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Sudan: ICRC steps up preparations for possible humanitarian emergencies

26-11-2010 Interview

As the referendum in South Sudan approaches, the eyes of the world are turning once again towards the largest country in Africa. Daniel Duvillard, the ICRC's head of operations for East Africa, describes the organization's current activities in Sudan.

Daniel Duvillard

Many scenarios on the outcome of this referendum have been discussed publicly. What is the ICRC's point of view?    

The referendum on South Sudan's self-determination is the final phase of the Comprehensive Peace Agreement (CPA) signed by the Sudan People's Liberation Movement and the Government of Sudan in 2005 to end the Second Sudanese Civil War. The agreement provides for two scenarios: unity or separation. We do not want to speculate on the outcome of the referendum and on what the future will bring, but we believe that both options bear the risk of armed violence. We are therefore strengthening our capacity to respond to any humanitarian emergencies that may occur.

How are you preparing for such emergencies?

We have increased our presence on both sides of the north-south border and have pre-positioned stocks so that we can respond to any urgent needs for shelter, household items, water or sanitation. We have also deployed a mobile surgical team that can either work in support of existing health facilities or treat weapon-wounded patients in remote areas with little or no access to such facilities. The ICRC has been working in Sudan for over 30 years, and since 2004 its operation there has been one of the ICRC's largest. We can therefore rely on experienced staff who know the context and on a substantial logistics set-up.

In parallel, we are supporting the Sudanese Red Crescent Society (SRCS) in their preparations for providing emergency assistance and first aid. Volunteers have participated in several ICRC workshops on how to provide water or manage dead bodies – including identification and burial. We have also introduced SRCS volunteers to the basics of international humanitarian law (IHL).

At the same time, we have been working on the promotion of IHL with the Sudan People's Liberation Army (SPLA) and the Sudan Armed Forces (SAF) and have organized training courses or information sessions for 2,600 SPLA personnel and more than 700 SAF personnel since the beginning of 2010.

What are the ICRC's other priorities in Sudan?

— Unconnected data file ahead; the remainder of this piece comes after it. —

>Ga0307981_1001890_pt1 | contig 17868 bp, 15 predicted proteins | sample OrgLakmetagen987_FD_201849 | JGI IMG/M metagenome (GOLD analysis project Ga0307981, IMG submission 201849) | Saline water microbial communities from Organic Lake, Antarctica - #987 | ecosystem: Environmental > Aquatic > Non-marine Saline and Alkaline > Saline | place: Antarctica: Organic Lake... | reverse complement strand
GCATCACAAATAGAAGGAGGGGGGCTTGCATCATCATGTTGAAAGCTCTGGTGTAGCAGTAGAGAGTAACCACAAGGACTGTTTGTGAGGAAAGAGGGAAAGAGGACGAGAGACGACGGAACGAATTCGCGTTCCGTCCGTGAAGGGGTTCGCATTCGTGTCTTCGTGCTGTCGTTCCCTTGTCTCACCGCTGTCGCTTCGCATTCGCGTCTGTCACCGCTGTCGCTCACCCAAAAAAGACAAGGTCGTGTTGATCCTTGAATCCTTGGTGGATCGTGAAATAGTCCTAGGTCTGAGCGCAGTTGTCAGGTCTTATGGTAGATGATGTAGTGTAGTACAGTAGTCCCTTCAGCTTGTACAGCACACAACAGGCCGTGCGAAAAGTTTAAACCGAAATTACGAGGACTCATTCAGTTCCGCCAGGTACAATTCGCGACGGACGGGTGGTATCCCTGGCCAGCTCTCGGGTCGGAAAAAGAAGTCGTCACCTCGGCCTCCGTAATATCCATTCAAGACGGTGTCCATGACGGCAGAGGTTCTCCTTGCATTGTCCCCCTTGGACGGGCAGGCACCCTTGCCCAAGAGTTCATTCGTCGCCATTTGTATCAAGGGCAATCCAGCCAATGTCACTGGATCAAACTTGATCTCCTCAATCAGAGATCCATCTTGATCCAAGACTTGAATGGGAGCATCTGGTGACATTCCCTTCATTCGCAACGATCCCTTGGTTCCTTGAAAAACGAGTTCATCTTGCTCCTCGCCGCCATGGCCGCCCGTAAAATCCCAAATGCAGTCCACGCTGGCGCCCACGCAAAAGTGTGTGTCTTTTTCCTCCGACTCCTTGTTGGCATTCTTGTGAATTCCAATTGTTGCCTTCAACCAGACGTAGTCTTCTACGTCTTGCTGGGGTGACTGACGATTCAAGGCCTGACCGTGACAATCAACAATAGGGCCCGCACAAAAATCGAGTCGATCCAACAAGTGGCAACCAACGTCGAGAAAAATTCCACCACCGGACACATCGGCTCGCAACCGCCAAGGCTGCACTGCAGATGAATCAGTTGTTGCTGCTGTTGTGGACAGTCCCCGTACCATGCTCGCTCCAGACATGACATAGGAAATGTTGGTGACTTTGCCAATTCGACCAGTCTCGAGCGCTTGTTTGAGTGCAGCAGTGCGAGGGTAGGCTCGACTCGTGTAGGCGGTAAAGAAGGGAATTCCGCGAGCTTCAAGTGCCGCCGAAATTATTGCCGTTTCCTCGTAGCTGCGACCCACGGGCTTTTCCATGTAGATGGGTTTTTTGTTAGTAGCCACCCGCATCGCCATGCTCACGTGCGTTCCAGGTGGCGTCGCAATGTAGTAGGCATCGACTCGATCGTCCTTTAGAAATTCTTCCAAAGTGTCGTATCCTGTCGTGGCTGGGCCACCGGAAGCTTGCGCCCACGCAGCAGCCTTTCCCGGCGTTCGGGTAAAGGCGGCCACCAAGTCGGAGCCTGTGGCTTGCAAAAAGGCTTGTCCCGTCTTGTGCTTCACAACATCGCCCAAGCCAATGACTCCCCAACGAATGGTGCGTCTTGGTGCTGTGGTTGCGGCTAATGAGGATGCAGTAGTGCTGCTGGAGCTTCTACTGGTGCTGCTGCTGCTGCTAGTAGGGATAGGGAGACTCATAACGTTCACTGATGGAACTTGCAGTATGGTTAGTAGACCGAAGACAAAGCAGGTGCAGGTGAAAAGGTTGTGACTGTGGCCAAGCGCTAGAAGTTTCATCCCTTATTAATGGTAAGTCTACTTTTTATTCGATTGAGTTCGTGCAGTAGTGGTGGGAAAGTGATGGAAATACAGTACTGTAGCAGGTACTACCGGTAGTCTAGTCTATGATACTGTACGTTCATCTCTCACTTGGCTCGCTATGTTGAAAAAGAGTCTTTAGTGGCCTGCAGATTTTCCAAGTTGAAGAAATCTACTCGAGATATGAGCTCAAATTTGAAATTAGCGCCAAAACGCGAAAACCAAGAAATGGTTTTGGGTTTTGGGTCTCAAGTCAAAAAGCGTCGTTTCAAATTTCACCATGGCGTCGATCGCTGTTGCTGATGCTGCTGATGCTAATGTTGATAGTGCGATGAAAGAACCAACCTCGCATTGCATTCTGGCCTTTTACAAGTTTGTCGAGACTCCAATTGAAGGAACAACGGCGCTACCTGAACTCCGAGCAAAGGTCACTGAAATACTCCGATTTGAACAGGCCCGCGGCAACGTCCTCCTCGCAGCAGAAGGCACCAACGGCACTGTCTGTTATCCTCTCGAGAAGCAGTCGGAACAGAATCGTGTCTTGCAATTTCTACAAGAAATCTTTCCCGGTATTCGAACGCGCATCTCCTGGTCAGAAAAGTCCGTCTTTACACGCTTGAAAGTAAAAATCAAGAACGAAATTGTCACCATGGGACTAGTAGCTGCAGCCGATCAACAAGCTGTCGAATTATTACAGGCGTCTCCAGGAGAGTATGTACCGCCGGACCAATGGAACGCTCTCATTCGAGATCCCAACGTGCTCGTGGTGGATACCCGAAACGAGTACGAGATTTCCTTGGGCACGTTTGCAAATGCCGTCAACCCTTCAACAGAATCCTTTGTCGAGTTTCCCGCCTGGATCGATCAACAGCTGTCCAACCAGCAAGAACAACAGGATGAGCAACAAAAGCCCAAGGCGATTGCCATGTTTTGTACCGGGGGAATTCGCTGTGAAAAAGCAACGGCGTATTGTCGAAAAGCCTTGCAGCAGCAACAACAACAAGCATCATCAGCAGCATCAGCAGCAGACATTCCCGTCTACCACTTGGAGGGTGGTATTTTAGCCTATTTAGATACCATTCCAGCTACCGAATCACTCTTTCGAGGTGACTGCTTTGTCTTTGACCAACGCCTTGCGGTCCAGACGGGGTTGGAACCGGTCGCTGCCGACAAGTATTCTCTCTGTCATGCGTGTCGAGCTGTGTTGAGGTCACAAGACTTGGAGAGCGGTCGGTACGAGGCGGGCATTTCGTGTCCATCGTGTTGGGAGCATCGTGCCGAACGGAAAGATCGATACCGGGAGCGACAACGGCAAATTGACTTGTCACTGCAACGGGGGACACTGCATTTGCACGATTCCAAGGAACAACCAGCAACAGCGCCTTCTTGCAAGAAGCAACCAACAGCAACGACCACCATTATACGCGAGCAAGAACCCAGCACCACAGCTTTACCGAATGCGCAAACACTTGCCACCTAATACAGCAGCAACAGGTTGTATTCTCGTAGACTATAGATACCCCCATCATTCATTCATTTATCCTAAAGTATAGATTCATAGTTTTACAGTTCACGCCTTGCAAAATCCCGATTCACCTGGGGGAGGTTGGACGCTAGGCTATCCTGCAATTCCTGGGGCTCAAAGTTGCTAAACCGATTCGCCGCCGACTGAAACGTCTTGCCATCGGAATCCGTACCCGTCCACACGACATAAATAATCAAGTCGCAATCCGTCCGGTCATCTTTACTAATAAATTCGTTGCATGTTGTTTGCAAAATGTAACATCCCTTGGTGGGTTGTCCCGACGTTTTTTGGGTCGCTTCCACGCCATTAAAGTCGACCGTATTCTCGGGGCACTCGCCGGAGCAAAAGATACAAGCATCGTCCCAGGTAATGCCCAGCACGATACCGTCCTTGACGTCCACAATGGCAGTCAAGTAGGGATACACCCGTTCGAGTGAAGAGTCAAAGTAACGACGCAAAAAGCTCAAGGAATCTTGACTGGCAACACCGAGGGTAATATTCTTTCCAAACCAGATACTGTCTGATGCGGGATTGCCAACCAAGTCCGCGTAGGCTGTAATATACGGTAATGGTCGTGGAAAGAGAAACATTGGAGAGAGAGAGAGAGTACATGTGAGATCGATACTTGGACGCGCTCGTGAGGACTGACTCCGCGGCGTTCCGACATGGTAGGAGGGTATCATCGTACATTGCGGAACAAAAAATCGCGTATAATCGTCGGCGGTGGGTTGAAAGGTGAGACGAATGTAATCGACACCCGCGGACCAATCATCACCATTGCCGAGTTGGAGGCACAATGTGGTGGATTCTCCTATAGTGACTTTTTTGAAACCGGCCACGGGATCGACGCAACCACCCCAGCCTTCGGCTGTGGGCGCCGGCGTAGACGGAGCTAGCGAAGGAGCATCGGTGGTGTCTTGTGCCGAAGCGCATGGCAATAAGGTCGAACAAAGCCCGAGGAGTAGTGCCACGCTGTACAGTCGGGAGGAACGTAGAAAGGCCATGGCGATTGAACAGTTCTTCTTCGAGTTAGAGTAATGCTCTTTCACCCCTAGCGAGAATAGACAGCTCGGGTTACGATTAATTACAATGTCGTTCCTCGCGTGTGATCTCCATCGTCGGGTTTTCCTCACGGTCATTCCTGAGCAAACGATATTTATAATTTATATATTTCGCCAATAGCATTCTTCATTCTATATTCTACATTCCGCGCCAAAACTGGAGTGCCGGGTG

While political efforts at local, regional and international levels are under way to reach a comprehensive solution to the armed conflict in Darfur, sporadic clashes continue and humanitarian needs still exist. We therefore wish to ensure that people still affected by the conflict receive emergency aid and are respected in accordance with international humanitarian norms. As in previous years, the ICRC continues to assist people in remote rural areas through a mix of agricultural, veterinary, water and health projects, in cooperation with the SRCS and local communities. These projects are also designed to help displaced persons and those who voluntarily return to their villages regain some degree of economic self-sufficiency.

In South Sudan, for instance, we have repaired the water supply system in Akobo, Jonglei state, where almost 20,000 people took refuge following violent clashes in 2009, and we are now upgrading the system. Further north in Pibor we distributed essential household items, such as tarpaulins, hygiene material, bedding and clothes, to residents and displaced people earlier this year. Since the beginning of the year, the ICRC has supplied emergency household items to almost 12,000 people in Western Equatoria who have had to flee armed violence.

We also run more long-term programmes, for displaced farmers for instance. The ICRC provides agricultural implements and seed to those who can return to their fields, in order to boost agricultural production. This year alone, we have distributed 102 tonnes of seed and 10,000 agricultural implements to 30,000 farming families in southern Sudan, helping them to make a fresh start.

In addition, a large number of people in Sudan are now physically disabled as a result of conflict. The ICRC is therefore supporting rehabilitation centres in Juba, Nyala, Darfur and the capital Khartoum. Patients have access to a range of services and equipment such as upper and lower limb prosthetics, physiotherapy, crutches and wheelchairs. During the first ten months of this year, more than 2500 people benefited from our physical rehabilitation services.